Focus on Infection Control Boost Prospects of Peripheral Vascular Products in Western Europe

Infection control strategies and the rising demand for single-use medical devices are boosting the use of peripheral vascular products in western Europe. At the same time, developments in imaging technology that are boosting the efficiency of angioplasty procedures are further advancing market prospects.

New analysis from Frost & Sullivan (, Western European Markets for Peripheral Vascular Products, finds that overall market is set to expand. The following segments are covered in the research: centeripheral vascular stents and stent grafts, percutaneous transluminal angioplasty (PTA) catheters, endovascular catheters, guidewires, vascular closure systems (VCD) and embolic protection devices (EPD).


In most European countries, laws are in place advising against the reuse of single-use medical devices. However, single-use devices can be reused in Sweden as long as the devices meet the standards outlined in the medical device directives (MDD), the patient is informed and a vigilance system is maintained.


“The overall surgical procedure numbers are escalating throughout Europe with single-use medical devices being largely used in hospitals and as part of surgical procedures,” notes Frost & Sullivan Senior Research Analyst Sree Vidhya Praveen. “The rise in the number of surgical procedures correlates positively with the increase in the use of single-use medical devices in the near future, boding well for peripheral vascular products.”


Conventional X-ray fluoroscopy has been the standard approach used by interventional cardiologists or radiologists during procedures. Currently, digitalised cath labs have revolutionised the way interventional practitioners look at the organ or vessel.


Developments in imaging technology include improved contrast with lower doses of radiation and enhanced resolution. The introduction of intravascular ultrasound enables precise navigation of the balloon catheter through the vasculature. Additionally, they also aid in accomplishing proper dilation of the artery and in characterising the plaque.


These supporting domains are continuously under the influence of technological developments that enhance the efficiency of the interventional procedure. Such advances are set to have a positive impact on market growth.


One of the major challenges is gaining distinction among end users, despite the lack of significant differentiation among the number of products currently in the market. Due to the similarity of products, many surgeons tend to make selections based on the familiarity of a specific brand name.


“Interventionalists are by no means myopic with their device selection; they do not see a significant margin of distinction between the newer devices and their preferred device to warrant usage,” states Praveen. “If presented with a device with appreciable benefits and notable clinical benchmarks, it is likely they would not hesitate to incorporate the newer technology.”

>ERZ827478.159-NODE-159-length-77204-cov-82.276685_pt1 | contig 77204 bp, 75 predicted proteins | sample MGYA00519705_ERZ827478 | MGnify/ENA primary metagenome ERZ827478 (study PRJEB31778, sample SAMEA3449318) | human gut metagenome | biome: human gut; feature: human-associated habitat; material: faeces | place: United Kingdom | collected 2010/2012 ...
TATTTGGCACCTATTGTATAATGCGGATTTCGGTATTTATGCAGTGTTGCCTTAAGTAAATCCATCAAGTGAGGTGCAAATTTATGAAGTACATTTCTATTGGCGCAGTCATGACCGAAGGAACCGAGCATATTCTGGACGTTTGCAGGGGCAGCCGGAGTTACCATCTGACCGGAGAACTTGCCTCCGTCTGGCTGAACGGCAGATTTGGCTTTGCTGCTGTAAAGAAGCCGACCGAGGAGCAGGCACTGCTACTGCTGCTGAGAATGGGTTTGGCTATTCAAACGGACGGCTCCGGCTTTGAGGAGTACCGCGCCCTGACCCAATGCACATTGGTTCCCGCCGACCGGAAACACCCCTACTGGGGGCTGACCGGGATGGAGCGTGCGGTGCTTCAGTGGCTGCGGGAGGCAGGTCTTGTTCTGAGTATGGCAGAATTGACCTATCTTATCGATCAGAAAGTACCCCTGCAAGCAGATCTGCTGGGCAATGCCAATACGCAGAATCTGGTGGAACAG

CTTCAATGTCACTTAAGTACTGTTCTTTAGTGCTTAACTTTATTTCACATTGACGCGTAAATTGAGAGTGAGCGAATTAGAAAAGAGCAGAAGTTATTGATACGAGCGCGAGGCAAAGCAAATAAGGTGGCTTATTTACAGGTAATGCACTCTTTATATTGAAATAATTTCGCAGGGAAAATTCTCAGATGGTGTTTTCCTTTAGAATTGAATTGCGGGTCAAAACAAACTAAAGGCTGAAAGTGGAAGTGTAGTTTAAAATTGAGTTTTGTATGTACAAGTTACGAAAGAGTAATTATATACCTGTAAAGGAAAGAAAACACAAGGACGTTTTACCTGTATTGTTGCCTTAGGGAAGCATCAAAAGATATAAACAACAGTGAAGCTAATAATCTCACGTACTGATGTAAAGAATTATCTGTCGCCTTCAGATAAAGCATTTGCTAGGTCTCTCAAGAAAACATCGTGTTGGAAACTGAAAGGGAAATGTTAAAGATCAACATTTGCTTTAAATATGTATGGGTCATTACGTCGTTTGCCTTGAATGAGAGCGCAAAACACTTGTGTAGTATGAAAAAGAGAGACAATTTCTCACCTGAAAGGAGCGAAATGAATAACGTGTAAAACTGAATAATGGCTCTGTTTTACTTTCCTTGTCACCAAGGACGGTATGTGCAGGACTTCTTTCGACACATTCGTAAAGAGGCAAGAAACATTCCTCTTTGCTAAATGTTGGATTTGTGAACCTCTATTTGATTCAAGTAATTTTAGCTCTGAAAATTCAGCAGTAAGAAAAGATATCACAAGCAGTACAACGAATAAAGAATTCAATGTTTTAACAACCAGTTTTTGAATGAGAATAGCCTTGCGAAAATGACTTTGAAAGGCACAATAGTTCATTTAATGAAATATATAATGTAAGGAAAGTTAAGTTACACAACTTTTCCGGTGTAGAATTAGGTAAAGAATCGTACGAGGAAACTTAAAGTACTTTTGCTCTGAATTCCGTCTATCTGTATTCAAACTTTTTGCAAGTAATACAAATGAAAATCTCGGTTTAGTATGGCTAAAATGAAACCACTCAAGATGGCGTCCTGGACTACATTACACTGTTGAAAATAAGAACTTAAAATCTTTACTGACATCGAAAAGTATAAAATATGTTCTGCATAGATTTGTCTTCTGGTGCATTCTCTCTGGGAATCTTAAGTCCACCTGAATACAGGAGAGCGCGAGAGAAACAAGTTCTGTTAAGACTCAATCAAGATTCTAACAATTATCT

The rapid pace of technology evolution demands high investments in R&D. Certain product segments included within the western European market for devices used to treat peripheral vessel disease are notable for the rapid pace of technological development and the speed with which new products are launched.


Companies that are unable to keep pace with such change are likely to experience diminishing market shares. R&D and the acquisition of small companies known for their innovative excellence are both commonly used strategies that enable companies to bring new technology to market and gain market share.


Due to the wide range of devices with similar features available in the market, being able to develop a technologically advanced product line is critical to success. Most importantly, given the inordinate length of time it takes to design a device, gain regulatory approval, and the resulting encumbered speed to market, most participants want to ensure that they maximise their market penetration.


“Launching a new device with only a marginal benefit over existing products on the market might only have a slight impact, ensuring a firm gets inadequate return on its investments,” concludes Praveen. “However, instead of launching a ‘me-too’ device, a product offering significant leap in terms of technology would create significant industry buzz and accelerate its adoption in the market. Firms need to make themselves aware of the features that will best serve the market six to seven years down the line.”


If you are interested in more information about Frost & Sullivan’s latest study Western European Markets for Peripheral Vascular Products, please send an e-mail with your complete contact details to Katja Feick, Corporate Communications, at [email protected].

Published on : Tue, 22 Feb 2011

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